Review: Justice League: Gods And Monsters – Wonder Woman #1

Michael Carter Michael Carter
August 15th, 2015

Born in Birmingham, raised in Detroit, born again in the Spirit & lives in Chicago. Post-Crisis nerd. Christ-Follower.

Review: Justice League: Gods And Monsters – Wonder Woman #1

Justice League: Gods and Monsters - Wonder Woman #1 is a rich and thought-provoking narrative ripped straight from DC Entertainment's newest animated universe --- Justice League: Gods and Monsters. DC Comics writers J.M. DeMatteis and Bruce Timm along with artists Rick Leonardi (pencils), Dan Green (inks), Allen Passalaqua (colors) and Saida Temofonte (letters) introduce readers to Bekka, of the New Gods, as this alternate universe's Wonder Woman.  I highly recommend viewing the Justice League: Gods and Monsters but watching is not necessary to enjoy reading this book.

The third installment of the Justice League: Gods and Monsters comic book one-shots, which included Batman #1 and Superman #1, begins where Bekka's origin from the animated movie left off. The New God finds herself booming from world to world. Her Mother Box finally booms her to 1960's Earth.

Readers really have no clue how long Bekka has been traveling through time and space. Firmly setting her into Earth's time enables the creators to define her character and motivations within the context of human history. Where time seemed vague in the animated movie, the one-shot clearly takes place in America's past. Familiar events such as the Cuban Missile Crisis, the Civil Rights Movement and other counter-culture movements help move the story along. They also mould the adventurer along the way.

New God Bekka slashes with her mighty sword as Wonder Woman in DC's alternate universe.

New God Bekka slashes with her mighty sword as Wonder Woman in DC's alternate universe.

In the movie Groundhog Day, Bill Murray's character Phil Connor is a self-centered weather-man doomed to repeat the same day over and over again until he learns many of life's important lessons. Similarly, in her booming, Bekka seems doomed to repeat what she describes as an almost cruel randomness until she intervenes in the lives of three hippies and joins them at their upstate New York commune in 1967. We see her faith challenged and renewed by the end of the story.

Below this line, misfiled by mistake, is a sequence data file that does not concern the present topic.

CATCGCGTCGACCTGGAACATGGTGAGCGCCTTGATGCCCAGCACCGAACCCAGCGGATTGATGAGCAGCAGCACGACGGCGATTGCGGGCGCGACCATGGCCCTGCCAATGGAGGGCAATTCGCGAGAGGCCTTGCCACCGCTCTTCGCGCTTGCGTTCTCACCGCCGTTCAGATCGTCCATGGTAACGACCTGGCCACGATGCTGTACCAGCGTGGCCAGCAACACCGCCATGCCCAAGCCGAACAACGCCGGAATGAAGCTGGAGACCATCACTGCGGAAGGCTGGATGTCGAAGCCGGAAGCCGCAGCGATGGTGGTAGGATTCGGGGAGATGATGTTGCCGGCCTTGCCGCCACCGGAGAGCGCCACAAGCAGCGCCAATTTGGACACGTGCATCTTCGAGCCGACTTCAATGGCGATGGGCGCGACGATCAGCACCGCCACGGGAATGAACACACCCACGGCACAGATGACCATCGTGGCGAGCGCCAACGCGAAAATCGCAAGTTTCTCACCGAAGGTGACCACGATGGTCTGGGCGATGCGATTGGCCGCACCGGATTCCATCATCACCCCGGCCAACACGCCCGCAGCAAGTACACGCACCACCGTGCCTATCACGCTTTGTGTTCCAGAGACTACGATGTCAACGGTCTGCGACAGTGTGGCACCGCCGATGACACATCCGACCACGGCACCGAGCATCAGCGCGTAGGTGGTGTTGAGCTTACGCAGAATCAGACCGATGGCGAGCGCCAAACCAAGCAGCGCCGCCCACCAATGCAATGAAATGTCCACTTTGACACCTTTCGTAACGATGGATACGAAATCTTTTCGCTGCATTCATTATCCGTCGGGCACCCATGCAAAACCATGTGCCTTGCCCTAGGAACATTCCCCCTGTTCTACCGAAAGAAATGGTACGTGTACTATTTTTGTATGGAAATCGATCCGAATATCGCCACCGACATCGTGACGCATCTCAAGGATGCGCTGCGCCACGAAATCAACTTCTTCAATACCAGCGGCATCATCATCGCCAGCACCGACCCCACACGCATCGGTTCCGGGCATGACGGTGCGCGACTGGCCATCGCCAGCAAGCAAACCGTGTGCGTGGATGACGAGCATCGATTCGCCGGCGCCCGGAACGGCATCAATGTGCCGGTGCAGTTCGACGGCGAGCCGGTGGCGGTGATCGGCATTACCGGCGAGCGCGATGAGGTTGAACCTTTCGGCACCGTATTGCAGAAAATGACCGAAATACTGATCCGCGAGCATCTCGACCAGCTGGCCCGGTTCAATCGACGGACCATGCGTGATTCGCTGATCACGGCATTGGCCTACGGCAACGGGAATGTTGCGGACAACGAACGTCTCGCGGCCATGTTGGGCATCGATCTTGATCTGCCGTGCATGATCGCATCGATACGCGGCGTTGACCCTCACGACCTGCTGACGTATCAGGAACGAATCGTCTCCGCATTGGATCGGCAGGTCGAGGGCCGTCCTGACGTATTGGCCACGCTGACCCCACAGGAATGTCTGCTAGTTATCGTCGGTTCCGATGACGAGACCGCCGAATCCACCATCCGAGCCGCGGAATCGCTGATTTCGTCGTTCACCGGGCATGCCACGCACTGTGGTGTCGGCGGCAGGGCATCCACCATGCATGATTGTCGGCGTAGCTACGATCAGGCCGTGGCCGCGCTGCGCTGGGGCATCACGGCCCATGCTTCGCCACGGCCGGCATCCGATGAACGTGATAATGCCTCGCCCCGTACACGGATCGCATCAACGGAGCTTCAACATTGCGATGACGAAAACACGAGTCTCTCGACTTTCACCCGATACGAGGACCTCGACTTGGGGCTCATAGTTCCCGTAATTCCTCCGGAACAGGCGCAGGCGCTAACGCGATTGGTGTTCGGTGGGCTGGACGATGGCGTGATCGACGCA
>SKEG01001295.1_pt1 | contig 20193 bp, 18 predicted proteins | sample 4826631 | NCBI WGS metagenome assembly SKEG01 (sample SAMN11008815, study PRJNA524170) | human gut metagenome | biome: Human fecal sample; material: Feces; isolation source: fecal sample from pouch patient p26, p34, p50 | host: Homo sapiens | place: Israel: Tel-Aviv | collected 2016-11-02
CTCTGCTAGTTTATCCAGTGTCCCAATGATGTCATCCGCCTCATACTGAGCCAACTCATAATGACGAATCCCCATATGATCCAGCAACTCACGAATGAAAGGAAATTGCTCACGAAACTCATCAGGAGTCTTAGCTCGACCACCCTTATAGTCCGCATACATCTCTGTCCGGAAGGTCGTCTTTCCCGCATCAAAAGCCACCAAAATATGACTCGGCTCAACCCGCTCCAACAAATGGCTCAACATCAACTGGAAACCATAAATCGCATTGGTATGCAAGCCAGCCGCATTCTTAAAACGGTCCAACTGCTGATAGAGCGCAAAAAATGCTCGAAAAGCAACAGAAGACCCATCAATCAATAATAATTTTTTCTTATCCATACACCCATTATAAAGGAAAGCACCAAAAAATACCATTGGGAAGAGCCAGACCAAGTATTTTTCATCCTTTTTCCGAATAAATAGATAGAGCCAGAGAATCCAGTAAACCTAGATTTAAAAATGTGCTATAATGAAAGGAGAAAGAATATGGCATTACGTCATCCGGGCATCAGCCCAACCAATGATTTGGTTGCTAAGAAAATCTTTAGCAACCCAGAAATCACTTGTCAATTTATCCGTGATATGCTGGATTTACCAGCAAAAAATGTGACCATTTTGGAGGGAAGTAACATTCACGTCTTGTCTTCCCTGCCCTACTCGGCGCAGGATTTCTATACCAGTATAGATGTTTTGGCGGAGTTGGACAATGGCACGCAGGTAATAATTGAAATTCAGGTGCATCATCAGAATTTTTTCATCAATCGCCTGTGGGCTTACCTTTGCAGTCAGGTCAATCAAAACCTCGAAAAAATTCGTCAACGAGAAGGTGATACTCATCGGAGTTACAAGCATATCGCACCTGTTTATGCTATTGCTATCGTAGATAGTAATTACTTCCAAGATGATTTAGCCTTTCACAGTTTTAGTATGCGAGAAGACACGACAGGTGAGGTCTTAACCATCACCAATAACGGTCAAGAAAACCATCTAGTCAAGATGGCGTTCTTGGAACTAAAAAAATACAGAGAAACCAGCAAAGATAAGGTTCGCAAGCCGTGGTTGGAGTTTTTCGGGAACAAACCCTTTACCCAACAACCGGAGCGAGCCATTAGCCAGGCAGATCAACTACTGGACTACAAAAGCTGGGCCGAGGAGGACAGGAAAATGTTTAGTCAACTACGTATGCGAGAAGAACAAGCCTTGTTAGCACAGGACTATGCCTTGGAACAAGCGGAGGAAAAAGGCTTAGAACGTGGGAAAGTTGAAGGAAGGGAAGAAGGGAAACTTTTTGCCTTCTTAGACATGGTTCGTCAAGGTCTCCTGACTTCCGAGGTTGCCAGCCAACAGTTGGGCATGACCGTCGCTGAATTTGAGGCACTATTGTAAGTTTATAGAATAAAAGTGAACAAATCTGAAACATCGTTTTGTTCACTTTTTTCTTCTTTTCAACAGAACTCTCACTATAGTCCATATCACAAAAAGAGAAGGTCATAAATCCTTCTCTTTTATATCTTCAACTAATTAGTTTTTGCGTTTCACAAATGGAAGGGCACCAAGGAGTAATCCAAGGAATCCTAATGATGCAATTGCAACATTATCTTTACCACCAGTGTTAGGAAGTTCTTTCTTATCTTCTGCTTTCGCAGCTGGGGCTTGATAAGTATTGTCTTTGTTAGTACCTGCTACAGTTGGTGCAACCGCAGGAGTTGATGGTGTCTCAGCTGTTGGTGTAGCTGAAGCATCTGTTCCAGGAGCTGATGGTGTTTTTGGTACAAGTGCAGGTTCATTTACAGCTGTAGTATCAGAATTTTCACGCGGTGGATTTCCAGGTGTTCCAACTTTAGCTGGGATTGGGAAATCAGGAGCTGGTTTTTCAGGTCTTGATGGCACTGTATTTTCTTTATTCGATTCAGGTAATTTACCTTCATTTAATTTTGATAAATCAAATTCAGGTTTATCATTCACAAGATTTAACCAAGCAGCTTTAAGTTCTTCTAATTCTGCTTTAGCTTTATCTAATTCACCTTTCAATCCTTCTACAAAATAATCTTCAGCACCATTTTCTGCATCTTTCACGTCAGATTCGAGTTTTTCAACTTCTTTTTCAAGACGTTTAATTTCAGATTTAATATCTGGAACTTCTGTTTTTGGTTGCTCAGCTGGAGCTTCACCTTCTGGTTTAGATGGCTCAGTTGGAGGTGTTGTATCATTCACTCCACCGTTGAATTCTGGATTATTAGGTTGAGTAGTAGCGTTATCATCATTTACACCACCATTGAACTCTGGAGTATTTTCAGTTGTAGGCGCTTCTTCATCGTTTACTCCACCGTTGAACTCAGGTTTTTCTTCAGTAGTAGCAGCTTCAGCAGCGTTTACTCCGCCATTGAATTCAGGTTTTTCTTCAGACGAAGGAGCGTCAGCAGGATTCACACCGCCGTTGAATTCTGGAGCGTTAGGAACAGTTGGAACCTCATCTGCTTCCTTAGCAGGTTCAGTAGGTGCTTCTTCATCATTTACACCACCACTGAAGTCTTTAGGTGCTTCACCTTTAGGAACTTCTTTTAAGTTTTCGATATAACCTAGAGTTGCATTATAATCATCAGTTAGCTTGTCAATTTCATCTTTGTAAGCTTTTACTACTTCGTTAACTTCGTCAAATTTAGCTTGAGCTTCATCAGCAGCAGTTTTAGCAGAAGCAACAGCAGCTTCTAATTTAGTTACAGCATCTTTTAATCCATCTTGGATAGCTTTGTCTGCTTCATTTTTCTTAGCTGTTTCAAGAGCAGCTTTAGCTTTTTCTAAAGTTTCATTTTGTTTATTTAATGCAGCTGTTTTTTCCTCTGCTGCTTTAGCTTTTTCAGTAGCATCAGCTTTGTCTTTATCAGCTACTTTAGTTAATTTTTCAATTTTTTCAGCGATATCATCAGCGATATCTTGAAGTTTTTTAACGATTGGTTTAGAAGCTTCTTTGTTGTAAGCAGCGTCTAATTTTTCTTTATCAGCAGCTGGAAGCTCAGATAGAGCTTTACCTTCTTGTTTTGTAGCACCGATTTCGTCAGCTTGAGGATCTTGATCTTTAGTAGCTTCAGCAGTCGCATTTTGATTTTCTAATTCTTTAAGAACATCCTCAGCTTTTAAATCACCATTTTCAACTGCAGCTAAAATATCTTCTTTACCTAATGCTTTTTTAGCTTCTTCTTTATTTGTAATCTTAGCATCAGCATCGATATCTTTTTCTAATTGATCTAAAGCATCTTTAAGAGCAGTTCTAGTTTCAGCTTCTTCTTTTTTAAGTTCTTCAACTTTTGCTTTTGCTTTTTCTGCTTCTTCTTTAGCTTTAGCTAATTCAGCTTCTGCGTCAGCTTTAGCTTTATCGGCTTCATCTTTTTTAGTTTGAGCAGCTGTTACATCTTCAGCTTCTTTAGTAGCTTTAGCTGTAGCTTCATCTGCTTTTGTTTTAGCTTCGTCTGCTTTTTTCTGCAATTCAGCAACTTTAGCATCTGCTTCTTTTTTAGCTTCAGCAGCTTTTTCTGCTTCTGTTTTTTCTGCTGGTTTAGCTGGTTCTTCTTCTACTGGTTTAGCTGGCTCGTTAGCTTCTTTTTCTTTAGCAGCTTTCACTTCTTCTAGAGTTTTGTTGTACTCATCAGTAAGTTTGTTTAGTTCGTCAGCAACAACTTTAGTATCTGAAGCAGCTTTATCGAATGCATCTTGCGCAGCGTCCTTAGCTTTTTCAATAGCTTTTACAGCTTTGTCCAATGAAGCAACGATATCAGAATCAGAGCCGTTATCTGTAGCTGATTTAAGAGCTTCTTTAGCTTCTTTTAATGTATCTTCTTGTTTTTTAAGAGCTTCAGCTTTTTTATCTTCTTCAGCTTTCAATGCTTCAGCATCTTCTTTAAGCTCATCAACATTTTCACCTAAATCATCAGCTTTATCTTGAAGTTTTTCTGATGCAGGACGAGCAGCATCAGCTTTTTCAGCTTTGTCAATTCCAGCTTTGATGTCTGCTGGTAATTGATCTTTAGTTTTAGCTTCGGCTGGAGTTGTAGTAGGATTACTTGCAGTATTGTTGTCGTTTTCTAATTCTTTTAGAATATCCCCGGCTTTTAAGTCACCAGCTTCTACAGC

Bekka is a fierce, beautiful yet restless Quixote tilting at windmills. The journey has her searching for redemption, personal peace and the higher ideals of New Genesis. These are ideals to which she desperately longs to return. She has escaped the war, violence and betrayal of her home-world. She's haunted by her own past, by her own sins and by the sins of her father. Bekka must seemingly deal with her own demons before she can discover true peace and purpose.

Justice League: Gods and Monsters: Wonder Woman #1 was a fun read. Bekka struggles to find her place in a world desperate for hope, but mired in violence. The creators positioned her to be the difference. It's a broken world in need of redemption just like her. Though there were many religious overtones, they made the book an interesting read. The comic addressed some social issues of that period of which Bekka as Wonder Woman hopes to be a light.

The art was decent. Rick Leonardi did his best to mimic the style that Bruce Timm and Paul Dini are most famous for establishing while making it his own. Fortunately Dan Green and Allen Passalaqua were there for the assist. There were some fun Easter eggs throughout and special nods to Jack Kirby's Fourth World and The Forever People also. The writing was a little wordy and perhaps too preachy for some readers. Certainly there could have been more action. However, I saw this book as a launchpad for more to come with Bekka.

This is especially true for readers looking forward to reading Justice League: Gods and Monsters #1.


Michael Carter is a Contributor to ComiConverse. Follow him on Twitter: @Michleecarte

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